Retold: Let my people go. From Exodus

Ripening barley, by the River Deben

Thank you for following my journey through Exodus.

We live in turbulent times, times of great change. Through pandemic – plague, perhaps – and economic and social upheaval. Patterns of work are shifting, and many are seeking liberation from injustice – some long established, others growing insideously and out of sight. I feel the ancient story of Exodus has wisdom for us in our current crisis, and so I’m exploring the story through poetry, seeking to sink deep into it with my heart and imagination, and to study it with my mind. A series of poems is growing on this blog, and you can find the first of them here.

To sit alongside these poems, I’m also posting some extracts from my book, The Bible Story Retold in Twelve Chapters, its prose offering a counterpoint to the poetry. I use a similar way of working for both poems and prose – I study the original text, research, use my mind, and then I sink into contemplative and imaginative prayer, seeking to enter into the story, and see it through those different eyes.

This next small extract tells the story of Moses and Aaron before Pharaoh, which is echoed in the two poems, Bricks without straw. You can read the first here.

You can read Exodus Chapter 5, on which both the poems and the retelling draw, here.

Let my People Go

Moses and Aaron entred the soaring splendour of Pharaoh’s court to face the most powerful man on earth.
“The God of Israel has said, ‘Let my people go: they must hold a festival to me in the wilderness……..'”
“Who is this ‘god’ of yours?” asked Pharaoh, who was worshipped as a god himself in Egypt.
“The God of my people, the Israelites. Please let us go into the wilderness….”
“So, you slaves want a holiday, do you? Trying to get out of work again! You’re not going anywhere!”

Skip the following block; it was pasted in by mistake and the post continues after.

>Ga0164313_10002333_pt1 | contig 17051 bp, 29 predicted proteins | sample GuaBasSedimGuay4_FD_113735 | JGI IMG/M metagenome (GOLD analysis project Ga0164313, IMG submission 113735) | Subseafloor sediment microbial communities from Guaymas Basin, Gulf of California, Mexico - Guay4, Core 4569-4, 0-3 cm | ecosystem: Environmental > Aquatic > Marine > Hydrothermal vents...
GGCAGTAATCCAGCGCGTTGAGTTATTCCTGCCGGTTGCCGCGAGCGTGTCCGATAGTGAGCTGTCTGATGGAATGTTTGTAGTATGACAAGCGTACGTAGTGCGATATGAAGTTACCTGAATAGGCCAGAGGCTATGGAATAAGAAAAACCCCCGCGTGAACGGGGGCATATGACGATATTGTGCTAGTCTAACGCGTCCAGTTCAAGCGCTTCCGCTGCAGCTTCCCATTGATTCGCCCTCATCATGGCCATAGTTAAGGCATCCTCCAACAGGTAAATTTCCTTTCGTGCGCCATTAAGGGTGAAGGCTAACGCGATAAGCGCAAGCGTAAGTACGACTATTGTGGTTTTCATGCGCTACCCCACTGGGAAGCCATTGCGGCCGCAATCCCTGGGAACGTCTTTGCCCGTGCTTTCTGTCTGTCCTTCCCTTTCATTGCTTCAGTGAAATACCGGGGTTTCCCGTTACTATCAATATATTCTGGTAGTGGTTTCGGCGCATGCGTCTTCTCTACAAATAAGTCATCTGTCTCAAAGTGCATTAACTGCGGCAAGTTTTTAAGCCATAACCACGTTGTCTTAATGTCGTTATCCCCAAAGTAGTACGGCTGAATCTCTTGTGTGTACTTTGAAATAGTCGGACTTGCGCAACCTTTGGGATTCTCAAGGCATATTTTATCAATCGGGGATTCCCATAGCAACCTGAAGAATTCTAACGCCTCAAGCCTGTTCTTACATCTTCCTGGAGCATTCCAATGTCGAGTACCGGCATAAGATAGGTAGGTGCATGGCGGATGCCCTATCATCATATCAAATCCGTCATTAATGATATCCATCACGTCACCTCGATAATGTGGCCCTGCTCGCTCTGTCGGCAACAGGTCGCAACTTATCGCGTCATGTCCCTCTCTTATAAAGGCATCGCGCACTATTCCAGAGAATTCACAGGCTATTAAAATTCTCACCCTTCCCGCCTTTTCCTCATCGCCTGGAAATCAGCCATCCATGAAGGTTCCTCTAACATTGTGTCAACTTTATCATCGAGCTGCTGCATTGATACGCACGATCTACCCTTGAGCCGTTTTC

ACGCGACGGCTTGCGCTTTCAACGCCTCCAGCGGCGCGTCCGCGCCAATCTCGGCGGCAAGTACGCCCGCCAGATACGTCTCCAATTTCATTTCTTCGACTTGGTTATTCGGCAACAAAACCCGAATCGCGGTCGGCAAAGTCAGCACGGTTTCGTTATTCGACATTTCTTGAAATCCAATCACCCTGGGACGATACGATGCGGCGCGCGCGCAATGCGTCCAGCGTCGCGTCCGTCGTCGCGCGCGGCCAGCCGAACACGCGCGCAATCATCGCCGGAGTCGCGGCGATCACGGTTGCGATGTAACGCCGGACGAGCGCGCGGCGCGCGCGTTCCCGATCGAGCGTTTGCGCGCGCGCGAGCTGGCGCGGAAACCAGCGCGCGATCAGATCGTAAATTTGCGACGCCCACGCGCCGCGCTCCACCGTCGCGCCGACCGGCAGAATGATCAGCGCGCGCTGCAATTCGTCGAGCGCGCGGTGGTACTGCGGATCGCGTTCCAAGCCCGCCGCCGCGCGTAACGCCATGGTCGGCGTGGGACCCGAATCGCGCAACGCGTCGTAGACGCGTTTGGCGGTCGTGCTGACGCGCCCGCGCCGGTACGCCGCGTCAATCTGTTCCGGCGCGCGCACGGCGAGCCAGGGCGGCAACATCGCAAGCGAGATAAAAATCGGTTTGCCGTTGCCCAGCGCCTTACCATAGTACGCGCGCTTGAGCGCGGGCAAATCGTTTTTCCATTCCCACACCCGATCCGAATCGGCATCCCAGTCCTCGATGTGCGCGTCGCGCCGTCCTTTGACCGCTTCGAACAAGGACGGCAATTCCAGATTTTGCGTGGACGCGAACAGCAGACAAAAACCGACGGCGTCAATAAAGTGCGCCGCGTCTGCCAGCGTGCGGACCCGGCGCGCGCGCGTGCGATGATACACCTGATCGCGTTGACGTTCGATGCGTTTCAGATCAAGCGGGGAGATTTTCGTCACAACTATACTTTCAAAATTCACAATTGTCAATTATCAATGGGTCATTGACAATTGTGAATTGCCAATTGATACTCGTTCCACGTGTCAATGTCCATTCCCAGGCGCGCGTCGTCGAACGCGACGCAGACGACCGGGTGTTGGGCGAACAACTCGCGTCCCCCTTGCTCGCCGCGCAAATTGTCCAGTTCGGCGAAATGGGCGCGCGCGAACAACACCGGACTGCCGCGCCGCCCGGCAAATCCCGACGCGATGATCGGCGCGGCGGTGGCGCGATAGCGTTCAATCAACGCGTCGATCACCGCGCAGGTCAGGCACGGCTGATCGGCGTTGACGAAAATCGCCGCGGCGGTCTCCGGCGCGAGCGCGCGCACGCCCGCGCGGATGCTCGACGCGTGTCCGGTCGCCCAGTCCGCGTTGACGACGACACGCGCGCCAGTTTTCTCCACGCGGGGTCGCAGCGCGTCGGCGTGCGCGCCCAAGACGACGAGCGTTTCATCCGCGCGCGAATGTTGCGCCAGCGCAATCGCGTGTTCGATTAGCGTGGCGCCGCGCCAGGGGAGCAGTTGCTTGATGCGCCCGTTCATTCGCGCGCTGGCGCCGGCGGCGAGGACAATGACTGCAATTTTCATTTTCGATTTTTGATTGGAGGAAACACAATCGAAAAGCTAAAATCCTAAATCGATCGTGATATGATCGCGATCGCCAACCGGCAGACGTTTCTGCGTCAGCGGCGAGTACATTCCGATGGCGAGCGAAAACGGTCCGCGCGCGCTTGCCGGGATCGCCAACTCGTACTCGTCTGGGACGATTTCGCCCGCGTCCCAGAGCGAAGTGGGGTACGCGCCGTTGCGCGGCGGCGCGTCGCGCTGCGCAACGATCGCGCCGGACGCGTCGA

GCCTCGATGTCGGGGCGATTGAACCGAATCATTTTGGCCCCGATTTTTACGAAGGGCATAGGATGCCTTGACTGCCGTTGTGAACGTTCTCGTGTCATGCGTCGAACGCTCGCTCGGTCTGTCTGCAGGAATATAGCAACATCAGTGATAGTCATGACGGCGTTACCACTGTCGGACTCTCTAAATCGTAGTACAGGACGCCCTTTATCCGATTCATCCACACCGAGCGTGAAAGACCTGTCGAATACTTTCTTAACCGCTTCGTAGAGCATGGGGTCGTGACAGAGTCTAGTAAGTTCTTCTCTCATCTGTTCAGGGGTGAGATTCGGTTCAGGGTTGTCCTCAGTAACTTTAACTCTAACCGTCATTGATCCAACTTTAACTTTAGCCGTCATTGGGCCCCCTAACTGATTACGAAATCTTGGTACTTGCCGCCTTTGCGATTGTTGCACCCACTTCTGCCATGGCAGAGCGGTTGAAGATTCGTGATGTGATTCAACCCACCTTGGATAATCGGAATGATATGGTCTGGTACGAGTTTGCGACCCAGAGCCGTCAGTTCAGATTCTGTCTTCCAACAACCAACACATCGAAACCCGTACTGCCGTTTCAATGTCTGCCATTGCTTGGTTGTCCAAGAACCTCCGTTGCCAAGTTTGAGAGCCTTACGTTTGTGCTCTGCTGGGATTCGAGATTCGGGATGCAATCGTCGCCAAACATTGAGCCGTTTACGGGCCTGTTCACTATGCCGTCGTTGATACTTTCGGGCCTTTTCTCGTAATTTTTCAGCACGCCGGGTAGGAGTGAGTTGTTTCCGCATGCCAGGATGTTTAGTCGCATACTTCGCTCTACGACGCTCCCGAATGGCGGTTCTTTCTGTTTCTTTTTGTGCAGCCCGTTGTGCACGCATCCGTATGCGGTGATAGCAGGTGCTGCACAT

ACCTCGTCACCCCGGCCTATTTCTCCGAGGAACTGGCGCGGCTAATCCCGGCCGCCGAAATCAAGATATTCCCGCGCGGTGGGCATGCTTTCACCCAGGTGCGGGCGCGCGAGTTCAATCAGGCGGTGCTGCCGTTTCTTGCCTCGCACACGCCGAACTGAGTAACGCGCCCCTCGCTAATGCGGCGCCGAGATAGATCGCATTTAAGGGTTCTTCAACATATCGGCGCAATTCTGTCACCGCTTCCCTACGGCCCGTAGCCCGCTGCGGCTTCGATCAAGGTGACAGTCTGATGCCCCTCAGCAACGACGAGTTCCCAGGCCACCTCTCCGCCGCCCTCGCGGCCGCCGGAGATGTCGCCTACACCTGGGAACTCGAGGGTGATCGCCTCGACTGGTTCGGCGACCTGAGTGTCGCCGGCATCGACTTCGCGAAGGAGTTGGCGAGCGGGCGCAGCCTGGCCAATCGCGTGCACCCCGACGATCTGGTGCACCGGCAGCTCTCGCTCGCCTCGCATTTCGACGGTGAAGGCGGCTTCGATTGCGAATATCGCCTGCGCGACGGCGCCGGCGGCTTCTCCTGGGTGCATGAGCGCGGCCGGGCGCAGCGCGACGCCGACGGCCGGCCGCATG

As Moses and Aaron left, they heard the instructions Pharaoh was giving to the slave masters. “Don’t give them any straw – they still have to make mud bricks, just as many as before, but they’ll have to collect their own straw to hold them together. If there’s any slacking, hit them as hard as you like!” The slave masters smiled cruelly.
The slaves, beaten and bruised, came to see Moses and Aaron. “Now look what you’ve done! Call this a rescue plan?”
Shaken, Moses prayed to God for help – and God spread out his plan before Moses, reminding him of all his promises to his people, and of the good land that would be their home.
“Go on, prove it then!” roared Pharaoh, the next time Moses and Aaron came before him. “If your ‘god’ has power, let’s see it!”
So Aaron threw down his staff and it turned, hissing, into a snake. Pharaoh summoned his own magicians, who performed the same marvel Aaron’s snake swallowed up the others, but still Pharaoh would not listen. And that was only the beginning.

From The Bible Story Retold in Twelve Chapters

And a prayer

Lord of Heaven and Earth, who was a friend to the slaves of Egypt, and heard their cries, we pray for all those whose lives are crushed by hard labour, by injustice, and lack of freedom. Where we carry these burdens in our own lives, we cry out, and ask that you heed our cries, as you did theirs.

We are sorry for the ways we participate in systems which are unjust, and do not lead to the flourishing of all. We ask that you help us participate in the prayer and work of your kingdom coming on Earth, as in Heaven. We pray that each day we may do justice, and love kindness, and walk humbly with you.
Amen

He has told you, O mortal, what is good; and what does the Lord require of you but to do justice, and to love kindness, and to walk humbly with your God? Micha 6:8

Thank you for spending time with me on this journey today.

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